CHN faced a handful of key challenges to growing the Lease Purchase program in the early 1990s. For one, there was a fair amount of skepticism surrounding lease purchase models. Additionally, LIHTC was still a new program; in those early days, few syndicators were marketing the tax credits to institutional investors. A lease-purchase model that relied on LIHTC, therefore, faced a fair amount of scrutiny.
Further, the model required patience; homes financed using LIHTC could not be sold until the end of the tax credits’ fifteen-year term. For many, the idea that a leaseholder would even want to stay in a lease-purchase home for those fifteen years and then purchase it seemed far-fetched. Pessimists also argued that—irrespective of leaseholders’ intentions—the precarious financial positions of the families CHN intended to serve would keep them from fulfilling the terms of their contracts.
It would be McDermott’s job – along with CHN’s committed and growing CDC member base – to shepherd, shape, and sustain the Lease Purchase program’s growth, while addressing those valid concerns. According to McDermott, “Low-income families face significant challenges—economic and otherwise. In some cases, an affordable rent-to-own product was not going to be enough [to help].” It would take more than just an affordable housing product to help stabilize some families’ situations.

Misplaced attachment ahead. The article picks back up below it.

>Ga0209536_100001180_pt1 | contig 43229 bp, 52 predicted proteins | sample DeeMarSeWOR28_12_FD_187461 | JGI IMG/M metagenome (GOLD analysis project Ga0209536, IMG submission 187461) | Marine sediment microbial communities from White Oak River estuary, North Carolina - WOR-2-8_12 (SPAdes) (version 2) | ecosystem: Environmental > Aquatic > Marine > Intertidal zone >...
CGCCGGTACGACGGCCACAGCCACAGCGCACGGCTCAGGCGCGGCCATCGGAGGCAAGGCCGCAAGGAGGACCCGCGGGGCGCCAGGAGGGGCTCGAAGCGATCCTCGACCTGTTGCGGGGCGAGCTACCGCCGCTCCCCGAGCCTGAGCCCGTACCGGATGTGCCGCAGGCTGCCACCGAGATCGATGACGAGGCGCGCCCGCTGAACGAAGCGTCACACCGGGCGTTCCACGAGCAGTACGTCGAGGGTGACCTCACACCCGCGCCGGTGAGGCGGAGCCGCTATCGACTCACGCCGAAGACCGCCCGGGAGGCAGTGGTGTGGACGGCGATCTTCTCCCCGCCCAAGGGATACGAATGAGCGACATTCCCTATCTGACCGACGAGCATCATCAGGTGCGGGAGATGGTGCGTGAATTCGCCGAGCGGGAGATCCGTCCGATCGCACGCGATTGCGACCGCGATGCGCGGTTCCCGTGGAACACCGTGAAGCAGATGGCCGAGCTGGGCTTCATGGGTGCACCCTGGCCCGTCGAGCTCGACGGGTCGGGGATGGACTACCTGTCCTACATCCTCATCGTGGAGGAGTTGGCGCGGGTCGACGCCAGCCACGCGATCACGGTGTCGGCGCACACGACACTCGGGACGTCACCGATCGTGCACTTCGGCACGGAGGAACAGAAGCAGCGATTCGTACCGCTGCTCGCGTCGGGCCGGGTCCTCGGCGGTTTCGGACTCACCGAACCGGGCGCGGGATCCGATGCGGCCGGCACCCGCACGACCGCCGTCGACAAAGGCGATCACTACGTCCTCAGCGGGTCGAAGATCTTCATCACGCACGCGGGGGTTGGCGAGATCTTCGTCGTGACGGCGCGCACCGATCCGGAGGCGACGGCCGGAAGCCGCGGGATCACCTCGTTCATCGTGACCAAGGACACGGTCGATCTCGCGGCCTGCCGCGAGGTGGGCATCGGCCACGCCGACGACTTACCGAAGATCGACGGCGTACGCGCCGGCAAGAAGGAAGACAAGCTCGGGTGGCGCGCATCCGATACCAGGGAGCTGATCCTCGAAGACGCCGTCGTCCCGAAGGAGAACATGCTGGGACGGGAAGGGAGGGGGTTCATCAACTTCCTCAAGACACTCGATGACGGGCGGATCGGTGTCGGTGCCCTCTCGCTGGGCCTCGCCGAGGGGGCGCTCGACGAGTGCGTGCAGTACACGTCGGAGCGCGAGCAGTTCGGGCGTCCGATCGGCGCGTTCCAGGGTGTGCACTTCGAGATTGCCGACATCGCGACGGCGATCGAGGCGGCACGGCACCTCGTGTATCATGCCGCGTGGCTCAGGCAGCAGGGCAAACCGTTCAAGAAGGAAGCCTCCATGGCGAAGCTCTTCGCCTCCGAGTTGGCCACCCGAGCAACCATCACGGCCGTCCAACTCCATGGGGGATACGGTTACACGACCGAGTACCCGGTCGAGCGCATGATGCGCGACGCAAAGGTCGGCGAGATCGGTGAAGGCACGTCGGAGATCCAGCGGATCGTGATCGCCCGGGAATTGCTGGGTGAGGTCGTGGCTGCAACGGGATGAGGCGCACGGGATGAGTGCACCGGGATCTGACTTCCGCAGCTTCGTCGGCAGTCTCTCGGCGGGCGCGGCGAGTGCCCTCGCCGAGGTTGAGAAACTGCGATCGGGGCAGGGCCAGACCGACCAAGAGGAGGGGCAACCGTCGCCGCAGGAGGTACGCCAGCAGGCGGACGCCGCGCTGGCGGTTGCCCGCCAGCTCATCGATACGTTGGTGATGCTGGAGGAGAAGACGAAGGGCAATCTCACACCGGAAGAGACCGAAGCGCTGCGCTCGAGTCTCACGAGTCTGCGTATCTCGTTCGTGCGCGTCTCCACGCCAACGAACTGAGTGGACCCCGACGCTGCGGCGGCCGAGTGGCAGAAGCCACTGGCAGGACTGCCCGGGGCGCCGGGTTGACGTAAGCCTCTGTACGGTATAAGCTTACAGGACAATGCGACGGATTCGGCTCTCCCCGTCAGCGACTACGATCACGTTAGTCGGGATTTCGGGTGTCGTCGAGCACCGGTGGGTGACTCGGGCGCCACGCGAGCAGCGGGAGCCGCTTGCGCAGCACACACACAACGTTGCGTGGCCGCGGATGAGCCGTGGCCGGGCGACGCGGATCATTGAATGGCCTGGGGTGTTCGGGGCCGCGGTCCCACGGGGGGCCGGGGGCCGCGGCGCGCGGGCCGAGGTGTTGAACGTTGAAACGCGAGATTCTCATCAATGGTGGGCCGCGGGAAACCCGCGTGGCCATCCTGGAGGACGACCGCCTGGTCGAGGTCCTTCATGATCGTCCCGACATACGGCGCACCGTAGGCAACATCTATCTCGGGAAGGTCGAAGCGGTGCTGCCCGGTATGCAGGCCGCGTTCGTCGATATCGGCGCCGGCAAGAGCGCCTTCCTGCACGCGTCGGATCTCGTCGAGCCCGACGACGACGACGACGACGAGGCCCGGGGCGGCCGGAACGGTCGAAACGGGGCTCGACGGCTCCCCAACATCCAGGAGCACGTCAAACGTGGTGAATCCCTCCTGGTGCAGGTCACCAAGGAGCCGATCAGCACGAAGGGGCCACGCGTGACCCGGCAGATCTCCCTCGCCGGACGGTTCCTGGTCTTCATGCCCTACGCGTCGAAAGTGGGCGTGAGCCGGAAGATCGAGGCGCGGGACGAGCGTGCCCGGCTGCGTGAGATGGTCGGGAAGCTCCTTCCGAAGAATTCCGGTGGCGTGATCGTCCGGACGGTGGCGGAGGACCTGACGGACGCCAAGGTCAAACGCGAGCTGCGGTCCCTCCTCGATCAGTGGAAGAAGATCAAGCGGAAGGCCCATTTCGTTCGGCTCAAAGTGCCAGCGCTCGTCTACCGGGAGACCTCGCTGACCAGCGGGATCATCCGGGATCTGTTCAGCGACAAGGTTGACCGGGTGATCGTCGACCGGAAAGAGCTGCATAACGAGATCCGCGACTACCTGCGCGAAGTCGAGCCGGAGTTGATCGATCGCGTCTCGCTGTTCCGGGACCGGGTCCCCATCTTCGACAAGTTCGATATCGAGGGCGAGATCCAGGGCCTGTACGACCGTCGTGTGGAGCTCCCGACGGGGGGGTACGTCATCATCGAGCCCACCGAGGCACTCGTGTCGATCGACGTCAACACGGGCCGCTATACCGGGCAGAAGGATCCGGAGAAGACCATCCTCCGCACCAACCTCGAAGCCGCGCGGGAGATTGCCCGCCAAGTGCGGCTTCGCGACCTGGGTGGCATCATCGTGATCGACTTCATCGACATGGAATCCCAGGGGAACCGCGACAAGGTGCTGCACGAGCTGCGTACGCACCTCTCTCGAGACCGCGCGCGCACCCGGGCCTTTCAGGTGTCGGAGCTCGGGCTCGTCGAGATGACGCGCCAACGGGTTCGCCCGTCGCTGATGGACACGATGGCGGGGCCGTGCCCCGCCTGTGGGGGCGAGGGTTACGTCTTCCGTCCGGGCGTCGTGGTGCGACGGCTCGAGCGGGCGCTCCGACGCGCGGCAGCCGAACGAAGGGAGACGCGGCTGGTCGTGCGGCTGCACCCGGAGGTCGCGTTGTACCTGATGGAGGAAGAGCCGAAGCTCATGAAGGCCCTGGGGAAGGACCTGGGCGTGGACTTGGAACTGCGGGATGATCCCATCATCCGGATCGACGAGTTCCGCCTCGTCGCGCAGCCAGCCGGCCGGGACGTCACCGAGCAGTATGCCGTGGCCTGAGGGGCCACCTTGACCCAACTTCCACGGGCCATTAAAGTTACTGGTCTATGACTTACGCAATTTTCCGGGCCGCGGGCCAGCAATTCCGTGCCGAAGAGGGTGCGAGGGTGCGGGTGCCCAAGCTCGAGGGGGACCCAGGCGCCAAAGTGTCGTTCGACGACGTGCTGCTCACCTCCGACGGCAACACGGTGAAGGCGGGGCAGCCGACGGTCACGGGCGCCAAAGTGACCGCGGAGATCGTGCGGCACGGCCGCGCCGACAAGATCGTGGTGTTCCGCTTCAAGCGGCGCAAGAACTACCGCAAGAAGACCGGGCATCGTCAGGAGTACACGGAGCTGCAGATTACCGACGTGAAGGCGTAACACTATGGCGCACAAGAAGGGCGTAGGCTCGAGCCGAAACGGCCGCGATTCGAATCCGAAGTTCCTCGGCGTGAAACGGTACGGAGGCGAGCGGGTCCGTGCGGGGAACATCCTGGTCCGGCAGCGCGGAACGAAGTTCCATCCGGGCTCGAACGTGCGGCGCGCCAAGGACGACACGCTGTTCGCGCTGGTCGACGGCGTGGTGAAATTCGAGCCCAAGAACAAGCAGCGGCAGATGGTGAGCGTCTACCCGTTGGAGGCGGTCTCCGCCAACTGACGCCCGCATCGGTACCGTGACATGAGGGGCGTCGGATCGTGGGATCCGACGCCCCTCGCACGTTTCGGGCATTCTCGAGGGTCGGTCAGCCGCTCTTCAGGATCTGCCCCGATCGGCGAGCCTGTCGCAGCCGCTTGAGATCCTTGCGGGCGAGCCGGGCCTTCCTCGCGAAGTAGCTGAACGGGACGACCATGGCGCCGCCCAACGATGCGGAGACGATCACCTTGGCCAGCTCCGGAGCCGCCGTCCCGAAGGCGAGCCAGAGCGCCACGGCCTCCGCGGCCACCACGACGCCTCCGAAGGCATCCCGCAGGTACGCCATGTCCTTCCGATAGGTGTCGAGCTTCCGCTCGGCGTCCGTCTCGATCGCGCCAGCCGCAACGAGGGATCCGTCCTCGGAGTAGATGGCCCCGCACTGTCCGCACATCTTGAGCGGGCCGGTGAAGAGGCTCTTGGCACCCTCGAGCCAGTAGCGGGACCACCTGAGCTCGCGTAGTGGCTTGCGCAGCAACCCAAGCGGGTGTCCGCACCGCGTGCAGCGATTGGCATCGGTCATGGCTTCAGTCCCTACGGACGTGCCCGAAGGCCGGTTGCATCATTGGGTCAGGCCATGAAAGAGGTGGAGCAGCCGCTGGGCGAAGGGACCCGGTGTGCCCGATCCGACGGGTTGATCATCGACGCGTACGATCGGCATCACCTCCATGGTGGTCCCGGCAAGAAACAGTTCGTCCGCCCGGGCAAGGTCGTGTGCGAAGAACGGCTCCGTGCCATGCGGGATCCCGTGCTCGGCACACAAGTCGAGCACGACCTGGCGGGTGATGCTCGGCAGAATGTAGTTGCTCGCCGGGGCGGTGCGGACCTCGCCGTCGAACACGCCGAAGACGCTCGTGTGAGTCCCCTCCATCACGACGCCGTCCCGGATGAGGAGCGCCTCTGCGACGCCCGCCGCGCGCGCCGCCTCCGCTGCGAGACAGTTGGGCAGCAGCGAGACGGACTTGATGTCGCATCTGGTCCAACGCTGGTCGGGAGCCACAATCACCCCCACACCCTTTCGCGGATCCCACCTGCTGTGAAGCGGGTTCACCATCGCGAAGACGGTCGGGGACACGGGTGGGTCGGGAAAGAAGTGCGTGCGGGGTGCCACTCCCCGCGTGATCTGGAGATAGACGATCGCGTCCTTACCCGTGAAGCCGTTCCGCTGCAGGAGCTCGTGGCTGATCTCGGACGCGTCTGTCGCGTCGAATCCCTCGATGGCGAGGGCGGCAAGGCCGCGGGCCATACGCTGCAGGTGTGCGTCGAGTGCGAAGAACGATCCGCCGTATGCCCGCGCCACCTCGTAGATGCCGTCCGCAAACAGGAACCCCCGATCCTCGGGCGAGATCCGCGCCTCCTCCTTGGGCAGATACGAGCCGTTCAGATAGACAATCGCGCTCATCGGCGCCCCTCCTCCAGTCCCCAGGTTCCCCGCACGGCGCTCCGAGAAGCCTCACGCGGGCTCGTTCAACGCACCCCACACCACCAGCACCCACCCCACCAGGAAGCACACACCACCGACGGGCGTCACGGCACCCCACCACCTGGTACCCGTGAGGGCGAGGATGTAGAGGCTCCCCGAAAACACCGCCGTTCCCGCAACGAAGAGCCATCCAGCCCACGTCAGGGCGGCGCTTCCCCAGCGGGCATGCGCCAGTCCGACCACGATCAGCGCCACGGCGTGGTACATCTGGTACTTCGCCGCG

In response, CHN established its “Family Success Program,” which used federal and foundation funds to pay for case managers who would work with CHN families. The establishment of such services bolstered the efforts of families working to achieve homeownership, challenged assumptions about low-income homeownership, and imbued confidence in CHN’s Lease Purchase Program locally and nationally.
As LIHTC became more established, and the success of families enrolled in the Lease Purchase Program became evident, CHN came to be recognized as a national leader in harnessing the tax credits for the production of single-family housing. The Lease Purchase program grew from 25 units before the LIHTC became available, to almost 200 units at its zenith year. Thanks to the work of CHN’s staff, funders and CDC partners in the 1990s, today CHN is the nation’s largest single-family affordable housing developer using the LIHTC. To date, 85-90% of families have taken title and 98% of families have remained in their homes post-purchase; the other 2% sold their homes at market price. These results are due in large part to the pioneering work of Family Success.